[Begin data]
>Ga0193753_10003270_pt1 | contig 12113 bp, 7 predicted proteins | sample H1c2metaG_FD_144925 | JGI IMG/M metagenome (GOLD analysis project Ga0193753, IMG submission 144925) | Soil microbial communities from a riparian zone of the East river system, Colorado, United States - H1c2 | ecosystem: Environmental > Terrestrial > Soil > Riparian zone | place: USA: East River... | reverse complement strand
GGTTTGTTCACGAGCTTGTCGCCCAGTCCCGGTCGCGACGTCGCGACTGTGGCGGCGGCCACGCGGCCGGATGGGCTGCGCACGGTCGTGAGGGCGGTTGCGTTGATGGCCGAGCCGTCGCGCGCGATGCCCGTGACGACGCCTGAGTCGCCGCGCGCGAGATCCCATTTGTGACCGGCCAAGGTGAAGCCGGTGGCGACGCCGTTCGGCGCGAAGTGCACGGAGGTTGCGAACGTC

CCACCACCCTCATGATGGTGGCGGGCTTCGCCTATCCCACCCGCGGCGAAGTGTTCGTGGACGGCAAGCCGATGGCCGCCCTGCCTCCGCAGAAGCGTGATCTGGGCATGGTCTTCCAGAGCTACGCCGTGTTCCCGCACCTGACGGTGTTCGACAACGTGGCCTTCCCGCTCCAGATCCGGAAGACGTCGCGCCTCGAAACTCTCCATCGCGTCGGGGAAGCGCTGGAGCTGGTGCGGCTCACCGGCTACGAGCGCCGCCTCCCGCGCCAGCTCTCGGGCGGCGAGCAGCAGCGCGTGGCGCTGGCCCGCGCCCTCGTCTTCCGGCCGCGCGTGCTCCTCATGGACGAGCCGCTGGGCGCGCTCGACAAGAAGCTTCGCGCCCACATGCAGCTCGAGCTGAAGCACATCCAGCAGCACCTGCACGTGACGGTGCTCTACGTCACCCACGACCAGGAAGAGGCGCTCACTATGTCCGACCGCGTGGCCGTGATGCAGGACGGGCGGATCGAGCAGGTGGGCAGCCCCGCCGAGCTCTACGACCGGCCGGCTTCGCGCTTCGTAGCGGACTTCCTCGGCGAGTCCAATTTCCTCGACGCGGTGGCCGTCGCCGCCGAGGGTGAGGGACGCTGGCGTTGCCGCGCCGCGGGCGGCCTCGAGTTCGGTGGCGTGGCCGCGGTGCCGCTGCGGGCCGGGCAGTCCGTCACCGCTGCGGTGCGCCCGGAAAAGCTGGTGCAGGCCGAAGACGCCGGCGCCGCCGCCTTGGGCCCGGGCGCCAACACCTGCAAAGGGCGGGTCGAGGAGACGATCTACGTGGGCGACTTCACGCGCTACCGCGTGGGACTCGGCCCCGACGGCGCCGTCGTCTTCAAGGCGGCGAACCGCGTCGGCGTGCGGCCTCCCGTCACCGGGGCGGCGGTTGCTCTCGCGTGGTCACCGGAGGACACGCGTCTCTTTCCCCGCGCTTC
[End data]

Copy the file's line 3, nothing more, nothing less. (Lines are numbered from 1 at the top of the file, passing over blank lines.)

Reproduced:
CCACCACCCTCATGATGGTGGCGGGCTTCGCCTATCCCACCCGCGGCGAAGTGTTCGTGGACGGCAAGCCGATGGCCGCCCTGCCTCCGCAGAAGCGTGATCTGGGCATGGTCTTCCAGAGCTACGCCGTGTTCCCGCACCTGACGGTGTTCGACAACGTGGCCTTCCCGCTCCAGATCCGGAAGACGTCGCGCCTCGAAACTCTCCATCGCGTCGGGGAAGCGCTGGAGCTGGTGCGGCTCACCGGCTACGAGCGCCGCCTCCCGCGCCAGCTCTCGGGCGGCGAGCAGCAGCGCGTGGCGCTGGCCCGCGCCCTCGTCTTCCGGCCGCGCGTGCTCCTCATGGACGAGCCGCTGGGCGCGCTCGACAAGAAGCTTCGCGCCCACATGCAGCTCGAGCTGAAGCACATCCAGCAGCACCTGCACGTGACGGTGCTCTACGTCACCCACGACCAGGAAGAGGCGCTCACTATGTCCGACCGCGTGGCCGTGATGCAGGACGGGCGGATCGAGCAGGTGGGCAGCCCCGCCGAGCTCTACGACCGGCCGGCTTCGCGCTTCGTAGCGGACTTCCTCGGCGAGTCCAATTTCCTCGACGCGGTGGCCGTCGCCGCCGAGGGTGAGGGACGCTGGCGTTGCCGCGCCGCGGGCGGCCTCGAGTTCGGTGGCGTGGCCGCGGTGCCGCTGCGGGCCGGGCAGTCCGTCACCGCTGCGGTGCGCCCGGAAAAGCTGGTGCAGGCCGAAGACGCCGGCGCCGCCGCCTTGGGCCCGGGCGCCAACACCTGCAAAGGGCGGGTCGAGGAGACGATCTACGTGGGCGACTTCACGCGCTACCGCGTGGGACTCGGCCCCGACGGCGCCGTCGTCTTCAAGGCGGCGAACCGCGTCGGCGTGCGGCCTCCCGTCACCGGGGCGGCGGTTGCTCTCGCGTGGTCACCGGAGGACACGCGTCTCTTTCCCCGCGCTTC